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I have stripped down a very early (2002) vaio all-in-one desktop which has a keyboard with a built in protective cover which I would really like to use on another computer. The dongle was placed under a cover on the outside of the casing and has the rating 5v 100ma on the back. The cable was designed to go straight to a connector on the mainboard and appeared to be USB, I adapted a usb cable to connect but when I plug it in the dongle has too high amperage and windows complains. Is there anything I can do to enable this to connect? The device is seen by windows but cannot power it.

CN2 is for a connect button, CN1 is USB from bottom, Ground data(+) data(-) +5v

view front and rear vgp-wrc1/b

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  • \$\begingroup\$ When you say, "This device is seen by Windows", are you saying that it recognizes the device as it is? If not, then how do you know this device is compatible with the hardware? \$\endgroup\$ – user103380 Feb 25 '18 at 17:41
  • \$\begingroup\$ What is your "another computer"? Does it have full normal USB port? Did you try to attach the RF dongle to any other computer port? Also, the pins on the left are likely "shield", "gnd" "D+", "D-", "VBUS". You missed the "shield". Also, what windows is complaining about? Why do you omit all these details when asking a question? \$\endgroup\$ – Ale..chenski Feb 25 '18 at 18:36
  • \$\begingroup\$ How did you determine that "the dongle has too high amperage"? \$\endgroup\$ – Ale..chenski Feb 25 '18 at 18:49
  • \$\begingroup\$ I'm only going on what the pop-up said within Windows 10 - USB device requires more power than the port can supply - Device is rated at 5v so I am assuming the amps are not 100ma as on the ID sticker \$\endgroup\$ – JohnnyVegas Feb 25 '18 at 21:26
  • \$\begingroup\$ This is strange. If Windows says "not enough power", it means that the device has started enumeration (so the USB interface is fine) and reports something above the sticker. Unless you have an overcurrent (really a lot of current, 2-3A), systems don't measure actual port consumption. It is very unlikely that Sony internal descriptors report more than 100 mA as the label states, and you should have a really weak (battery-powered) USB host that is declared as "low-power" host and rejects devices with >100 mA reported requirement. Strange, unless the Win says something different. \$\endgroup\$ – Ale..chenski Feb 27 '18 at 1:17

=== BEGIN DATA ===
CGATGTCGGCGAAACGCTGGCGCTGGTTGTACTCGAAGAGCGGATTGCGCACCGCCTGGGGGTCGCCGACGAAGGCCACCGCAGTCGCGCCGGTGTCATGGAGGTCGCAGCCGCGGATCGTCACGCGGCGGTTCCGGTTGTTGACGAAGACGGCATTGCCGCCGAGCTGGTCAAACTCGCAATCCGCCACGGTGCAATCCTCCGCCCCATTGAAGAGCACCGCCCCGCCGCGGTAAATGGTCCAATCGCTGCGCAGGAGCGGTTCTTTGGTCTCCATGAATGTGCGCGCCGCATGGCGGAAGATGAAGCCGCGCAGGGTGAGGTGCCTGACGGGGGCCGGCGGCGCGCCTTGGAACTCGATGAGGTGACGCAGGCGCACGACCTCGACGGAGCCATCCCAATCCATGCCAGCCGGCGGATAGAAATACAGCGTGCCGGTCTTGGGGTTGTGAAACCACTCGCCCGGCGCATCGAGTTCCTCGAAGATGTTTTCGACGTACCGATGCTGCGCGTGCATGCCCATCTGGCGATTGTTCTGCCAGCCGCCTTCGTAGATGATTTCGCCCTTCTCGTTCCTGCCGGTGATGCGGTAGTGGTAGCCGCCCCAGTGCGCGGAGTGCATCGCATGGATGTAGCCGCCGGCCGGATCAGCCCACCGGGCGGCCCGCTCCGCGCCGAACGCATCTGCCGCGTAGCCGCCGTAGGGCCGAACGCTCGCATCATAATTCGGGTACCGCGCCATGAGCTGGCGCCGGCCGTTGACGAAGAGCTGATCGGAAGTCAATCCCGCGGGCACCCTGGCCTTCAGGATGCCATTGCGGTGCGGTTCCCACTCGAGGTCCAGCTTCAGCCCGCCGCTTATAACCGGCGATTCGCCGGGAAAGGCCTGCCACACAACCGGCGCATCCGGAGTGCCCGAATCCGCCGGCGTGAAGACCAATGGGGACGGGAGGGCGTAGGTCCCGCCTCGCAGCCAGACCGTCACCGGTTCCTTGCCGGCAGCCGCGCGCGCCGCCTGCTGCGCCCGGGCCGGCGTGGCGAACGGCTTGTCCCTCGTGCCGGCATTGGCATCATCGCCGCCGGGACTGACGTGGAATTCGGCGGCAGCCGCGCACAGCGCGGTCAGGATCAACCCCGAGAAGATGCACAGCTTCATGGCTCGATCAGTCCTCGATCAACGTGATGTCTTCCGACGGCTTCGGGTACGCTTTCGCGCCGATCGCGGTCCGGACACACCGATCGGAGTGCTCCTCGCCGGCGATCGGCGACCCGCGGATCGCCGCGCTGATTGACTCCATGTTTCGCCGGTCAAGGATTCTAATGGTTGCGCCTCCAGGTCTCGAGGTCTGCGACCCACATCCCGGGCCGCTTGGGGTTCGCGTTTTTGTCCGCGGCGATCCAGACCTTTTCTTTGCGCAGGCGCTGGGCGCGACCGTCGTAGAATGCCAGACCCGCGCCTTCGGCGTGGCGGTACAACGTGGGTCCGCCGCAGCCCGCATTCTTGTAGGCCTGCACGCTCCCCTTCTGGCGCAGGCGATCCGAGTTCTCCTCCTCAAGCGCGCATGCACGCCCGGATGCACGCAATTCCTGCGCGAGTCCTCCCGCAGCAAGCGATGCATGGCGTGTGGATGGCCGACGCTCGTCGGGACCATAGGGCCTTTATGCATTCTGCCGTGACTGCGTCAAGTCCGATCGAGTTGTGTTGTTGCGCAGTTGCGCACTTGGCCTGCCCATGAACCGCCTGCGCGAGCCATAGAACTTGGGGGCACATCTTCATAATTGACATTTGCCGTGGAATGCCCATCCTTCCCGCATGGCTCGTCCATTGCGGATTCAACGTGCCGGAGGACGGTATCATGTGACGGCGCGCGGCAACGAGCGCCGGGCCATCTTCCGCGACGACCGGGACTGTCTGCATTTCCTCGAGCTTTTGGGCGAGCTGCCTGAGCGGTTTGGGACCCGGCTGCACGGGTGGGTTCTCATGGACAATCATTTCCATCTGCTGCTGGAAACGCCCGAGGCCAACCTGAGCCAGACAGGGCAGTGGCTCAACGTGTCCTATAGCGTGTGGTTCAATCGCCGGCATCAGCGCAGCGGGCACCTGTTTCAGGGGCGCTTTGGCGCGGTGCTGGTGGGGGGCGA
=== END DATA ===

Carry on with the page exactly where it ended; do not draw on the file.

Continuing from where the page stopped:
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Assuming that your device is actually recognized by Windows as a HID-Keyboard and is overcurrent for the port.

The default HID drivers and the OEM extensions define the parameters (including current allowed). See here for a good starting description.

One way you might get around your problem is to use a 1 port Hub/extension cable or a non-powered Hub between your device and the computer. The Hub is by default 100 mA (or 500 mA in some cases) so the computer port is configured for that amount of current (check the error you get in Device Manager).

There are many cheap non-powered Hubs available, for example an active extension cable like this or a non-powered Hub like this.

The USB system is configured from the Root out, so with a Hub in the cable the computer port is configured to allow the current defined by its descriptors.

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  • \$\begingroup\$ I would guess that the OP connected the cable ground to shield pin, which goes to ground via a resistor R4. As result, all USB signals are screwed, and Windows fails to enumerate the device. The OP however falsely assumed that the problem is in power. \$\endgroup\$ – Ale..chenski Feb 25 '18 at 18:53
  • \$\begingroup\$ @AliChen. Maybe. \$\endgroup\$ – Jack Creasey Feb 25 '18 at 19:18
  • \$\begingroup\$ Will try the USB hub route, but I think Ali may have a point with the cable - Will make one from scratch rather than using an old USB cable. \$\endgroup\$ – JohnnyVegas Feb 25 '18 at 21:28

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